Apart from statements of historical facts, the text of this press release constitutes forward-looking statements regarding, among other things, the future business operations of StemCells, Inc. (the Company) and its ability to conduct clinical trials as well as its research and product development efforts. The forward-looking statements speak only as of the date of this news release. StemCells does not undertake to update any of these forward-looking statements to reflect events or circumstances that occur after the date hereof. Such statements reflect managements current views and are based on certain assumptions that may or may not ultimately prove valid. The Companys actual results may vary materially from those contemplated in the forward-looking statements due to risks and uncertainties to which the Company is subject, including uncertainty regarding whether a suitable site for the clinical trial will be identified, whether the required Institutional Review Board approval will be obtained for any site, and whether results obtained in the animal model of Infantile NCL will be able to be translated into treatment for human conditions; uncertainty as to whether the FDA will permit the Company to continue clinical testing in the Batten disease trial or in future clinical trials of proposed therapies for other diseases or conditions despite the novel and unproven nature of the Companys technology; uncertainties regarding the Companys ability to obtain the capital resources needed to continue its current research and development operations and to conduct the research, preclinical development and clinical trials necessary for regulatory approvals; uncertainty regarding the validity and enforceability of the Companys patents; uncertainty as to whether HuCNS-SC and any products that may be generated in the future in the Companys stem cell programs will prove safe and clinically effective and not cause tumors or other side effects; uncertainty as to whether the Company will achieve revenues from product sales or become profitable; and other factors that are described in Exhibit 99 to the Companys Annual Report on Form 10-K titled Cautionary Factors Relevant to Forward-Looking Statements.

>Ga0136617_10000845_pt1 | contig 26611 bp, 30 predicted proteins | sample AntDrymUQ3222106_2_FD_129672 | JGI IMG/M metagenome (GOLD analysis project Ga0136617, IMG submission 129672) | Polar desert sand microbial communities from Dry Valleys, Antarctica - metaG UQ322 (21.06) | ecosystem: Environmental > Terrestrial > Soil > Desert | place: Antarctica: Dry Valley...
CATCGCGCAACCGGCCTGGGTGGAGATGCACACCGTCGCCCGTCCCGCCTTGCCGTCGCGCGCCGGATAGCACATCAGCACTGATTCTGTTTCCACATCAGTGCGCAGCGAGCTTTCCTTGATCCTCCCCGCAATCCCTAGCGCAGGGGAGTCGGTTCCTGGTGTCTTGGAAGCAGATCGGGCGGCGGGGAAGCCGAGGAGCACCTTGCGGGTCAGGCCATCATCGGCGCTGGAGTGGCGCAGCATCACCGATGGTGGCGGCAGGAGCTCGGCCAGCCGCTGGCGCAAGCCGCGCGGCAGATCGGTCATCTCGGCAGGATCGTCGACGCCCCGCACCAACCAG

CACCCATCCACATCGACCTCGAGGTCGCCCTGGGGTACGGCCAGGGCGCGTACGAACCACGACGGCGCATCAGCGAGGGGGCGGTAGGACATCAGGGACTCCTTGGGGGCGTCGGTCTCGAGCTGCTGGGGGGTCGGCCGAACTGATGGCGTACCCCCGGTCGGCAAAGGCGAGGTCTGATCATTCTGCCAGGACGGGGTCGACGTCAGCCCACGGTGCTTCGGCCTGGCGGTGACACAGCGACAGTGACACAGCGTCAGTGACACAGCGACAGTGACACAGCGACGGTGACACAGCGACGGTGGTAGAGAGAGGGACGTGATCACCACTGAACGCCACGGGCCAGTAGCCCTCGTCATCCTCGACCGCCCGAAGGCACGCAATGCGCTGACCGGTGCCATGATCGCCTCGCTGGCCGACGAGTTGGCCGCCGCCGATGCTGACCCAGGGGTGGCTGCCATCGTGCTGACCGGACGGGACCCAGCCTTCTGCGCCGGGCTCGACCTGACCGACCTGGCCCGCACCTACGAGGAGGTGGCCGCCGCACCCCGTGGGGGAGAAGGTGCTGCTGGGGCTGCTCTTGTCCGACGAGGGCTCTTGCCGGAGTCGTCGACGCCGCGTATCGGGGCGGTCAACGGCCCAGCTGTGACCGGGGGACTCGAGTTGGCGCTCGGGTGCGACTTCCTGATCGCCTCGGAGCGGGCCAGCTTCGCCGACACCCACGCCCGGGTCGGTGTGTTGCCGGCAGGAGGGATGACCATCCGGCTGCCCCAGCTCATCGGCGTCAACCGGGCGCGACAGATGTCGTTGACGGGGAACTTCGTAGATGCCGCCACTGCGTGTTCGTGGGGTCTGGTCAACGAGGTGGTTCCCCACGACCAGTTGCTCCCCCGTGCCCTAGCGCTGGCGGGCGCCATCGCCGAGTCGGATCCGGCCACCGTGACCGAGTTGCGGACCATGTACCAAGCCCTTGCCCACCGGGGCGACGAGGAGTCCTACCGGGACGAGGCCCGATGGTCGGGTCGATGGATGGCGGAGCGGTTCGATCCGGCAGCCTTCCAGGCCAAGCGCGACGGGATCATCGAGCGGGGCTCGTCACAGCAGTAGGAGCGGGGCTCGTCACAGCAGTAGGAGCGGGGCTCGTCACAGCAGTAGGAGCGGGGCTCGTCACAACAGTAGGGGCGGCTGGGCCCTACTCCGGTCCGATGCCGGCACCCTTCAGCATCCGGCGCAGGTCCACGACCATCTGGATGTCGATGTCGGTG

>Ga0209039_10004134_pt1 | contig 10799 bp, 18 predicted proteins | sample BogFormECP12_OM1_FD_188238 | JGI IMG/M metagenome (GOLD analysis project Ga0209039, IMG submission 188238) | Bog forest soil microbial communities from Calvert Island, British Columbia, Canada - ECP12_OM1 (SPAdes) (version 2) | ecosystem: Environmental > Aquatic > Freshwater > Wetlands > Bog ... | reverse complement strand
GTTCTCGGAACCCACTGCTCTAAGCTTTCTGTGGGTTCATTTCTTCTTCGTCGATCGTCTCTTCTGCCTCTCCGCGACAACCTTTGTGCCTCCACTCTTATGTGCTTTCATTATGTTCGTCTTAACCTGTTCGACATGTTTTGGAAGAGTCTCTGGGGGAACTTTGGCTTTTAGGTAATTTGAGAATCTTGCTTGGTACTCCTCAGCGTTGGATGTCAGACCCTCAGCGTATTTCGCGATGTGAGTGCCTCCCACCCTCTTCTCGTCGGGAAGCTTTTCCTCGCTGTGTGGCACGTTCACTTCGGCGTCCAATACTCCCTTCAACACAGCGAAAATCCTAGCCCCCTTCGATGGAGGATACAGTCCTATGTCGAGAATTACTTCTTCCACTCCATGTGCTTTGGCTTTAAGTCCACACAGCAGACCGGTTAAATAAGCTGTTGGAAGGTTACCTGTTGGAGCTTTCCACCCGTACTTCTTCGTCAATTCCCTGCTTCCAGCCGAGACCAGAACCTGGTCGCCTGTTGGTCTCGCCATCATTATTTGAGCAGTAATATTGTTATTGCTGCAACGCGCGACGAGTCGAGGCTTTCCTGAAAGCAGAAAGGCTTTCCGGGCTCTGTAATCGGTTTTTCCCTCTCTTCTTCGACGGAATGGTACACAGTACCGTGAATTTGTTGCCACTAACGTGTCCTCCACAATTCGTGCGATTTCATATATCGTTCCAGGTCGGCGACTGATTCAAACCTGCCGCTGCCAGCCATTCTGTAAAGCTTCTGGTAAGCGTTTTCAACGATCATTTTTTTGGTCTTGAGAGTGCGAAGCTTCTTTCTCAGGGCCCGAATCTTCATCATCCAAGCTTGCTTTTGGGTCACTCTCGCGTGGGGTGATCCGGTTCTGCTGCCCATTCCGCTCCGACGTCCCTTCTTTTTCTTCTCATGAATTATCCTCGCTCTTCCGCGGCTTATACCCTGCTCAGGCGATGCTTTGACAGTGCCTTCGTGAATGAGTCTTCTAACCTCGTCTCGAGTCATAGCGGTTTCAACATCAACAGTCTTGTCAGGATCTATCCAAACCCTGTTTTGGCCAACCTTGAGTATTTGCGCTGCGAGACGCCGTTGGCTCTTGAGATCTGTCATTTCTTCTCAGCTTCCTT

Thanks for the megaping.
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Looks like the interests of the business were served by donations to the likes of Clinton, Harkin, Kerry, Leahy and -- what a surprise! < /sarc > -- Specter.
True. But we (or at least I) also thought gene therapy was on the fast track before the tragic death of Jesse Gelsinger.
Hmmm. Why don't they try it with umbilical cord blood stem cells as well, just to see if it works?
Alas, I am guessing that the principals see absolutely no moral distinction between the use of umbilical cord blood stem cells and the use of (aborted) fetal stem cells.